Click here to read the full article about ways to keep your cool.

Normal or Not: The Lightening Round

 

normal or not again pic

Listen as I answer a lightening round of questions on “Normal or Not” with Todd and Erin on Rewind 100.7.

Is it normal to tuck yourself tightly under the covers? How about stripping down to your skivvies right when you get home from work? Find the answers to all these questions and more!

 

When Your Partner’s Adorable Habits Become Annoying: WSJ Interview

fatal attraction

Have you ever been annoyed by certain habits or quirks of your partner that you once found endearing?  Perhaps you were drawn to a man because you admired his work ethic, but then later came to see him as a workaholic.  Or maybe you initially liked how a woman was dedicated to physical fitness, but eventually  felt she was self-absorbed.  This phenomenon, which experts refer to as a fatal attraction, can wreak havoc on relationships.

I had the opportunity to give my insight on this topic in a new Wall Street Journal article out today entitled, “How to Cope When You and Your Partner are Falling Out of Love.” Other relationship experts and I discuss how to appropriately handle this fatal attraction in such ways as recognizing that every character trait has pros and cons, reflecting on what you do appreciate about your romantic partner, and considering how the other person brings balance to the relationship.

Click here to read the article in full.

 

 

 

When a Loved One Experiences a Faith Transition

When a loved one goes through a faith crisis showing respect, compassion, and trust in the relationship are key.

When a Loved One Experiences a Faith Transition

Religion is a part of our culture and our identity, both individually and as a society.  Sometimes, however, a person experiences a faith crisis (sometimes referred to as a faith transition) and chooses a different path.  Studies show that 28% of Americans change their religious preference at least once in their lives, and the number continues to grow.  This is an issue that hits the hearts and homes of many in our community, and can unfortunately be a source of great pain, confusion, and potential conflict in families.  Here are some strategies to handle a faith transition of a loved one:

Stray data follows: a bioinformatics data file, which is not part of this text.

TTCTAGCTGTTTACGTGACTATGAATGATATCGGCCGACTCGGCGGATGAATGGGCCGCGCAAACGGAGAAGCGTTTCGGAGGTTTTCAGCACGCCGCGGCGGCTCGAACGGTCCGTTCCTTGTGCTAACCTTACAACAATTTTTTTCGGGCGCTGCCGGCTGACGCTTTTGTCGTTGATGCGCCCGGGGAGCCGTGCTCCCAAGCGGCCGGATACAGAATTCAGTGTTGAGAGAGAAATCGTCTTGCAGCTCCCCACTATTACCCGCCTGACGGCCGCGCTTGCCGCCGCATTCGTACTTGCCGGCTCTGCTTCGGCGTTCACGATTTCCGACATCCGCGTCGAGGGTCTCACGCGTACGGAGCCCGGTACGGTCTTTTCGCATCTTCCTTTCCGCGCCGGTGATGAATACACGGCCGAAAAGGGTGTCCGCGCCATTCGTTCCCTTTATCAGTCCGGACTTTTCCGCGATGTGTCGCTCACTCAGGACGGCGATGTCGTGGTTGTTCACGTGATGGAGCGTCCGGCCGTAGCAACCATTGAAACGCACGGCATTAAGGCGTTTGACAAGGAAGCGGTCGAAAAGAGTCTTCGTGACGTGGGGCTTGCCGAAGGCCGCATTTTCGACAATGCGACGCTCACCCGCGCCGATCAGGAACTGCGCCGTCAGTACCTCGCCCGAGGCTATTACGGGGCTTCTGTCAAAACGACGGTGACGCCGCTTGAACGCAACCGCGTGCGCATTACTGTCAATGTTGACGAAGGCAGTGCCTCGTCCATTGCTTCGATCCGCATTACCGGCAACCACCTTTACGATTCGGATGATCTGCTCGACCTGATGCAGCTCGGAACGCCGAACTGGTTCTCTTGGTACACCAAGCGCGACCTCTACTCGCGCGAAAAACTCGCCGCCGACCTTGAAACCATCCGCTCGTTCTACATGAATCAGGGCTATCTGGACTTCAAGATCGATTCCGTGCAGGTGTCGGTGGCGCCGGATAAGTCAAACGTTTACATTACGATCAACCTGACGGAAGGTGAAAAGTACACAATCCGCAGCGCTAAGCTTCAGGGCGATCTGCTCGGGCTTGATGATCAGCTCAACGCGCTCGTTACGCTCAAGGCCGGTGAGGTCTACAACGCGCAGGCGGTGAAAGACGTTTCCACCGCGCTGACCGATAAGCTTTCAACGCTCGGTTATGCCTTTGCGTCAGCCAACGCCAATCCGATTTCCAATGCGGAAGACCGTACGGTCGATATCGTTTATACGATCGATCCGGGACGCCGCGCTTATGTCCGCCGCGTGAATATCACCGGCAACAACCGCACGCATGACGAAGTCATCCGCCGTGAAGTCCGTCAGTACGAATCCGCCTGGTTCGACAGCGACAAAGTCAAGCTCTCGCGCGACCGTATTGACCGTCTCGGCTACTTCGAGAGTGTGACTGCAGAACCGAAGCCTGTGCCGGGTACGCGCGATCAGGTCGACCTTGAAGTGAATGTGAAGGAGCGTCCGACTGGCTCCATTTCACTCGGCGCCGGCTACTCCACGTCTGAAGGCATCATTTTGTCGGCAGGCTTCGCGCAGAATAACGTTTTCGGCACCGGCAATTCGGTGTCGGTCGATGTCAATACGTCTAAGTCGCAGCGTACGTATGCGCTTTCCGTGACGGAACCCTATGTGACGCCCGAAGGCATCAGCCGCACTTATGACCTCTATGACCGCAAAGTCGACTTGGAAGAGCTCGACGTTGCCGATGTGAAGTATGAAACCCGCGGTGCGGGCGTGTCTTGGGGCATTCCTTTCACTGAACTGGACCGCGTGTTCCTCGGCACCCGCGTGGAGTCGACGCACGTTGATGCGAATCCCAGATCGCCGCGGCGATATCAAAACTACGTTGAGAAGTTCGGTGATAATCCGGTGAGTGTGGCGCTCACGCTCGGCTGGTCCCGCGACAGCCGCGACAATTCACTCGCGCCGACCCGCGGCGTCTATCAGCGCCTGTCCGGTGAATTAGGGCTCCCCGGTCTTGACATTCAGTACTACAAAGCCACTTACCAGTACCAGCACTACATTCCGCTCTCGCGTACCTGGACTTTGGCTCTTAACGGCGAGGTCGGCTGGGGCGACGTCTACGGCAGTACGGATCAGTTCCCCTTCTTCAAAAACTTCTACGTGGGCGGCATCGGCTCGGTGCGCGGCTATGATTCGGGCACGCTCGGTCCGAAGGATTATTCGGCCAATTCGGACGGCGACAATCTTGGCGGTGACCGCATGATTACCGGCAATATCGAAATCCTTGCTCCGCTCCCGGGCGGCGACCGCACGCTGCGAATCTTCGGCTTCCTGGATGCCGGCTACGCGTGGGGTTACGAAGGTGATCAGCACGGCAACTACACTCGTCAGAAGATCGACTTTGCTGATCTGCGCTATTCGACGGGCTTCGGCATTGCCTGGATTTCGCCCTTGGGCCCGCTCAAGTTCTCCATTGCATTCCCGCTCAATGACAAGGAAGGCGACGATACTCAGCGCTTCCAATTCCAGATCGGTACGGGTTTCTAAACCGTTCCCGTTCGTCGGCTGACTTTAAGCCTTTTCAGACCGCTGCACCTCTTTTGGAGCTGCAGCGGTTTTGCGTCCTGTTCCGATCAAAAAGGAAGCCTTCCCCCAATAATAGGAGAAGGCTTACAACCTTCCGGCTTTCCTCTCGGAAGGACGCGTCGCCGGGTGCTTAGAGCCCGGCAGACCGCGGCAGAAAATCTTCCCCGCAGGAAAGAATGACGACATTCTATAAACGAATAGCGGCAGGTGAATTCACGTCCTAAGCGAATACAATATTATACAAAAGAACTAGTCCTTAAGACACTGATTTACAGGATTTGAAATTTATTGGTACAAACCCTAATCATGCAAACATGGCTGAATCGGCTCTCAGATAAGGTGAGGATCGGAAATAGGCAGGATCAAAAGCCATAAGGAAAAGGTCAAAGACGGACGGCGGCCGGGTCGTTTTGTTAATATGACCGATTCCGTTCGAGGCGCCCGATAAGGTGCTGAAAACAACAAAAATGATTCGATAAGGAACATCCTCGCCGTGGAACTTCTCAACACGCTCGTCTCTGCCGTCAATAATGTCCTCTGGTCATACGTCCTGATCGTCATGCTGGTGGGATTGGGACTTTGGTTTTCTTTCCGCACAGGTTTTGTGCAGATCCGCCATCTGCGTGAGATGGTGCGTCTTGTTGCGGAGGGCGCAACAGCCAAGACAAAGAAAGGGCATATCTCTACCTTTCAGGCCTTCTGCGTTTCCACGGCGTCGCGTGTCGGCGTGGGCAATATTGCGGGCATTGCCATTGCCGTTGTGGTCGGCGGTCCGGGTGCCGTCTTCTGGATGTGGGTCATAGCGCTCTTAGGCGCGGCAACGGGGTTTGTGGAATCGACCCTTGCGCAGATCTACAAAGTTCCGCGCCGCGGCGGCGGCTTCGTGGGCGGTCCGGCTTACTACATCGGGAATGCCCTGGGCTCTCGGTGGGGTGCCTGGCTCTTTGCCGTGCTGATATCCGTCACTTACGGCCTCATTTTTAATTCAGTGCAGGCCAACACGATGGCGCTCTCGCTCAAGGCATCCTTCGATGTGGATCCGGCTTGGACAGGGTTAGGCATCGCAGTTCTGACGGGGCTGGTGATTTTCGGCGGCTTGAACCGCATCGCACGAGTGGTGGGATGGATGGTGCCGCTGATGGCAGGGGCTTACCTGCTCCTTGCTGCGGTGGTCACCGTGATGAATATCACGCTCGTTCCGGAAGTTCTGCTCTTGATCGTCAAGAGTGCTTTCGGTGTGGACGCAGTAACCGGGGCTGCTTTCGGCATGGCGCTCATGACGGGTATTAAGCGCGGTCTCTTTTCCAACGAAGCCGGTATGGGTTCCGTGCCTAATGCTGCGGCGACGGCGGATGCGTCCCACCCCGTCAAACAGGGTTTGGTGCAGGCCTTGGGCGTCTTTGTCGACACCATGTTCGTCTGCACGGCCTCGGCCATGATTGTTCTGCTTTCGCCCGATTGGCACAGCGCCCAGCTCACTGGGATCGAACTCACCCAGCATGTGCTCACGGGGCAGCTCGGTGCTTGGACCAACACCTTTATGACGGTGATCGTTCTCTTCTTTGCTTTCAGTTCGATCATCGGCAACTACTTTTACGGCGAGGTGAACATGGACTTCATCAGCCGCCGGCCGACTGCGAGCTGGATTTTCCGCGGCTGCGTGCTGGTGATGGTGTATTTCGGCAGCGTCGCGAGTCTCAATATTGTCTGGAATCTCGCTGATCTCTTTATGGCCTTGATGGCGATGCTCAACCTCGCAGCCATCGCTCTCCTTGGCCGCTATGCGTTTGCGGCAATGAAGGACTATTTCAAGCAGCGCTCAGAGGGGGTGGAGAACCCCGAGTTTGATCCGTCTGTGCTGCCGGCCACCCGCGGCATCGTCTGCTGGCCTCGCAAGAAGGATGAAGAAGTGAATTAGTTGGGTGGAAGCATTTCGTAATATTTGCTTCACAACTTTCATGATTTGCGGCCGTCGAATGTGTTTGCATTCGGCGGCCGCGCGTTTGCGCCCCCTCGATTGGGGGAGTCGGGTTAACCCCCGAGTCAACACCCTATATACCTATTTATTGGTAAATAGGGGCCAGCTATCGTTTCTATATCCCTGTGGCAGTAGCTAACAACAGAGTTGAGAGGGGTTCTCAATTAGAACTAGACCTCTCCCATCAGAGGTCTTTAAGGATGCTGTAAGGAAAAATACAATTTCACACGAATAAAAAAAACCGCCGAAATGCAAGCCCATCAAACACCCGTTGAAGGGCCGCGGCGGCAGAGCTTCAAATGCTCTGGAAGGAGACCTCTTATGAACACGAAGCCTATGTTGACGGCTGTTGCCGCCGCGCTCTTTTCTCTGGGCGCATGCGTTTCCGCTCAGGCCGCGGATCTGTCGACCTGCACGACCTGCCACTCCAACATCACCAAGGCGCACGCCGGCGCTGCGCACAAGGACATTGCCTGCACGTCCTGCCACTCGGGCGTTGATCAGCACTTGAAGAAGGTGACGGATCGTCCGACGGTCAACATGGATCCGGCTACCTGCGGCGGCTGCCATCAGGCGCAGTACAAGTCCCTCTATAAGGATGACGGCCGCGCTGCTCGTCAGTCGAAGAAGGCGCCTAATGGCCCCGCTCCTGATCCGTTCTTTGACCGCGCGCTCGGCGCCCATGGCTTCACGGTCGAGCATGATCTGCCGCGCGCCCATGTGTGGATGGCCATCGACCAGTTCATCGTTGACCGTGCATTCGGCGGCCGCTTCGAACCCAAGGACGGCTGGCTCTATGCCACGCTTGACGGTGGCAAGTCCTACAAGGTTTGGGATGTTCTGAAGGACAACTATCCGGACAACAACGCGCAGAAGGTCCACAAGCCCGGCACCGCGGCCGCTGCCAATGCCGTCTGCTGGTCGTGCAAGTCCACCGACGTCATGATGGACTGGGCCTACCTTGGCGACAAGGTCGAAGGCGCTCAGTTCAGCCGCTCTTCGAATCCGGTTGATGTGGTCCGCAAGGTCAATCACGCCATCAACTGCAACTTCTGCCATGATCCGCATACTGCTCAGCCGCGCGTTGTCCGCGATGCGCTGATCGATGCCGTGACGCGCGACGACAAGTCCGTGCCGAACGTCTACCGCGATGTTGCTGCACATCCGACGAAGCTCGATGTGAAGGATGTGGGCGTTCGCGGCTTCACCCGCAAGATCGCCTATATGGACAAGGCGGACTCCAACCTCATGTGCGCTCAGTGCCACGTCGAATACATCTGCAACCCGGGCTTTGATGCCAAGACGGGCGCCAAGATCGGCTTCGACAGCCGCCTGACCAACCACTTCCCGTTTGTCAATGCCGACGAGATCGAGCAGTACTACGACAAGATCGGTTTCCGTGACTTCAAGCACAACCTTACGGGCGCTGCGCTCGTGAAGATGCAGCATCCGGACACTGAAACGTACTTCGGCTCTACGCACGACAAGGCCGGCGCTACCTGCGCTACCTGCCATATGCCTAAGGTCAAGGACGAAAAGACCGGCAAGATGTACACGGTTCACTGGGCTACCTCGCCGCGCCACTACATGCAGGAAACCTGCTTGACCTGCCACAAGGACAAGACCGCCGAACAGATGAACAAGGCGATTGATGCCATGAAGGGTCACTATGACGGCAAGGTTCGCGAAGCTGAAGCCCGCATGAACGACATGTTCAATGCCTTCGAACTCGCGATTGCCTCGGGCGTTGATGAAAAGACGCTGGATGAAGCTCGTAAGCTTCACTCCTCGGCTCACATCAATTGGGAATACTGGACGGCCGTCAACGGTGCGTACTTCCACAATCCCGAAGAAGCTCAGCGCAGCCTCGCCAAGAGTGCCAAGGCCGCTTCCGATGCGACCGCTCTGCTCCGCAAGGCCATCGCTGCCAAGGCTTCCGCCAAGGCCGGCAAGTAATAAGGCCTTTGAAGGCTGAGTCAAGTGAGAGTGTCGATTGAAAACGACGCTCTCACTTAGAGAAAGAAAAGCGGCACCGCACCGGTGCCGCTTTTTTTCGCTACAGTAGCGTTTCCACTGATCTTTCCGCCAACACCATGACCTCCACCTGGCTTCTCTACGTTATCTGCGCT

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Lessons From Gwyneth and Chris on Emotional Vulnerability: Shape Magazine

In the wake of Chris Martin’s recent comments that he was to blame for the breakup with Gwyneth Paltrow, I was invited to share my thoughts on the importance of sharing emotional vulnerability with your partner.

“Even if he can’t do anything to fix the situation, that doesn’t mean it’s not worth discussing,” says Julie Hanks, a couples therapist and executive director of Wasatch Family Therapy in Salt Lake City. “We all need to be comforted when we’re emotionally distressed, upset, or burdened.”

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The Resolution That’s Not on Your Radar: Shape Magazine Interview

Shape Magazine

What’s your New Year’s Resolution? Losing 5 pounds? Getting more organized? I interviewed recently with Shape Magazine to talk about a resolution that you may not have considered…improving your emotional connections.

Here are a few of my tips on how to strengthen your face-to-face relationships with loved ones…